Reflecting on his time in Dave’s band at Hungry Joe’s from 1974-77, Tom got a big grin on his face and said: “Bebop five nights a week!” And in a message to me he wrote: “And on Monday nights they had a big band in - The Orange County Rhythm Machine.” Hungry Joe’s may have had “lousy drinks and cheap food,” but they were rich in Jazz.

Since that time, Tom has been a fixture on the music scene in Los Angeles on piano both as a performing artist and as a studio musician bringing to the latter the added benefit of being a first-rate clarinetist as well as a saxophone player.

There’s a very nice write-up about Tom’s background and his career in music and in music education, including excerpts from his interviews for the Los Angeles Times, on Wikipedia which you can access by going here. [Incidentally, Tom’s recent two year stint as an accompanist in vocalist supreme Tony Bennett’s quartet is not included in this information.]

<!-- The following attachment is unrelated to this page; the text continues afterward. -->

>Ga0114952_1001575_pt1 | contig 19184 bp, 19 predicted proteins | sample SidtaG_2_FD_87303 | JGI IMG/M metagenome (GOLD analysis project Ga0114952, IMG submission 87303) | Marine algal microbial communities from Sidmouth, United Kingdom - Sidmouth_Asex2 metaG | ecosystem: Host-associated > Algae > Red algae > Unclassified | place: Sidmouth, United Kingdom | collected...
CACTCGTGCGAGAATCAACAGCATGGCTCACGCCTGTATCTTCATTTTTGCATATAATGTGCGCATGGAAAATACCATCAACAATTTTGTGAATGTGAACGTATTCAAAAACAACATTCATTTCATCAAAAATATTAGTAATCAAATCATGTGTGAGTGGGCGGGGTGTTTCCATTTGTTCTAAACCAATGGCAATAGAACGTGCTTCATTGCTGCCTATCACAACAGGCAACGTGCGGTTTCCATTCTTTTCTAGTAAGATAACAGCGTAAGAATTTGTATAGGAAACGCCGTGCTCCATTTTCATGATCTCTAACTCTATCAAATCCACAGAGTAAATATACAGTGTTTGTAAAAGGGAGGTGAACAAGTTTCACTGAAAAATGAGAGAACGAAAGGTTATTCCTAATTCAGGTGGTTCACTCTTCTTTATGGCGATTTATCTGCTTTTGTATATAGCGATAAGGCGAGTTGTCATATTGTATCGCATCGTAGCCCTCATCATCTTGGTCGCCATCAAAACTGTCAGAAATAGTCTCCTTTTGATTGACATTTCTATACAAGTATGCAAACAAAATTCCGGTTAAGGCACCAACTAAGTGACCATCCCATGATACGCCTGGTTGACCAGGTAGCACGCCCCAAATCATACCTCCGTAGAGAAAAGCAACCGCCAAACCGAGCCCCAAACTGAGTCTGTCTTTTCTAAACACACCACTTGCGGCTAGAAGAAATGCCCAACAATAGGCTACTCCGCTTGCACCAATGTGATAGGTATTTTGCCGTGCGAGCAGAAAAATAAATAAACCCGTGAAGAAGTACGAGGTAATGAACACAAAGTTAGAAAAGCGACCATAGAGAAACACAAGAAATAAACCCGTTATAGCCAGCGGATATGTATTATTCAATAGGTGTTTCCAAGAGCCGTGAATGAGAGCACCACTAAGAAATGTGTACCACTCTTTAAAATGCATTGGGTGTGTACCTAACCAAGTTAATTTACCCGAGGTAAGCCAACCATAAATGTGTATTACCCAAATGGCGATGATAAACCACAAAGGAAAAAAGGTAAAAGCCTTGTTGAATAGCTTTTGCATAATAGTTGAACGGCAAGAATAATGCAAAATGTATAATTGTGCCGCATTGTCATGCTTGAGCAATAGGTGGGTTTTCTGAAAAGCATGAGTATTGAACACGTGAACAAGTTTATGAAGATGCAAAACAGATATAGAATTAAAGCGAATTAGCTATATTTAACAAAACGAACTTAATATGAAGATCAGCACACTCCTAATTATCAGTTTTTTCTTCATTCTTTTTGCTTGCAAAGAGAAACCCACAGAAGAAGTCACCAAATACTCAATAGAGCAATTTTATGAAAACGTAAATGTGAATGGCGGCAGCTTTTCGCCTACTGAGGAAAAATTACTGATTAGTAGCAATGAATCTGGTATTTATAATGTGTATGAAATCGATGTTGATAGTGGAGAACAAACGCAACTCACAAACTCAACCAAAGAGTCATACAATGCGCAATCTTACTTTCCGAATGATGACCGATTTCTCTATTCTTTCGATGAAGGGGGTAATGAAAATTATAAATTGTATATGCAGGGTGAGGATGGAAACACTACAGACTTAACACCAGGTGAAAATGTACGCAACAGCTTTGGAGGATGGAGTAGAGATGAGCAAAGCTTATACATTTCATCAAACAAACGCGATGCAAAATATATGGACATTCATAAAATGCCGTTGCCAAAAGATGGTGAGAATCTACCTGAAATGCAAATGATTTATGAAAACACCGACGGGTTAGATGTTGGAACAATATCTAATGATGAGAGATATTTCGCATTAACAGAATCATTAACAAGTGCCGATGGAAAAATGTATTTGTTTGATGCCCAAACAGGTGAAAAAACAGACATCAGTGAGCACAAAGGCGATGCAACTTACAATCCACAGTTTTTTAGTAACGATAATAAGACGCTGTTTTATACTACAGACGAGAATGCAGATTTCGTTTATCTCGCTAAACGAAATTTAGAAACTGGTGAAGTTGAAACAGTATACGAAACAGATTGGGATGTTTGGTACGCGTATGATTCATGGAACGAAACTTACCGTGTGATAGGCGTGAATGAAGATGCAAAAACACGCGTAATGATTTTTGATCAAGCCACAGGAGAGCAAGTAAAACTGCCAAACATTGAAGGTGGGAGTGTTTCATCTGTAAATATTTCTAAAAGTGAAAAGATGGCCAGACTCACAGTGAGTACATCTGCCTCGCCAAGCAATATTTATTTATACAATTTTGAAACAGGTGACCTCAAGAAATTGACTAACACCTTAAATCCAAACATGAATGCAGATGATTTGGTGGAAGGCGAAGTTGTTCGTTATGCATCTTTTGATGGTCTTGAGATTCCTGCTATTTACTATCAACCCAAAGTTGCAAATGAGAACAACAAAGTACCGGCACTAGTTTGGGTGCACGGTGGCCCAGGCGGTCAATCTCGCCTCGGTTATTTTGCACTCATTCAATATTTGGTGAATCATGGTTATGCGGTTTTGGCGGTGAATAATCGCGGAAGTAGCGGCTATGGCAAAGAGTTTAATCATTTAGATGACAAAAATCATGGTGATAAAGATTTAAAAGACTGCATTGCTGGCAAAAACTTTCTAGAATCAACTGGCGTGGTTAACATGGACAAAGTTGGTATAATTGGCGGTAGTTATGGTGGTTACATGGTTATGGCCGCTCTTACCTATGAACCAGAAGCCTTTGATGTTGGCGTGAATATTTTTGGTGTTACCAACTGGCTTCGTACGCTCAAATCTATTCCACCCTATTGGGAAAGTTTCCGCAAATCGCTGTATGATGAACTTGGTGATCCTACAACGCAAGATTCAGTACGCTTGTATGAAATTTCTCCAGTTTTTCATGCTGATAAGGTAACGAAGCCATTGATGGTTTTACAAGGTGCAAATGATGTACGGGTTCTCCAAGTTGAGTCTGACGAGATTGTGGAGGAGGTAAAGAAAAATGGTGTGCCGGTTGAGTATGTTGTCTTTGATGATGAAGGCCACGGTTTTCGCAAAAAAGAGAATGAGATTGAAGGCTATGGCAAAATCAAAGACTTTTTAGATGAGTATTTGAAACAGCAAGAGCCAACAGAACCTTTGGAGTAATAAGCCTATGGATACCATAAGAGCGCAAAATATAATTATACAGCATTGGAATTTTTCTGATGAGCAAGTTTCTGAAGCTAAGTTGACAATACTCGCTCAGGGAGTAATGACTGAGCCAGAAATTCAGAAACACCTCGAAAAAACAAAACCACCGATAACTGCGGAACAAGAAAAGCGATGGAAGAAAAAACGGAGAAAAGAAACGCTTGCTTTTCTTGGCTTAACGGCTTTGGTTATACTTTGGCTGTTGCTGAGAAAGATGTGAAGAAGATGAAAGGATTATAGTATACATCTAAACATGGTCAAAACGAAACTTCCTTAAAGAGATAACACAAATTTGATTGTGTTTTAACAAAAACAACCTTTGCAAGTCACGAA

Thanks to the 4-day festivals that the Los Angeles Jazz Institute [LAJI] puts on twice-a-year, I’ve had the opportunity to hear Tom perform in a variety of settings and on various instruments since I began attending these in 1996.

Although Tom mainly plays piano at these LAJI events, I’ve heard him perform on clarinet and he is dazzling on the instrument.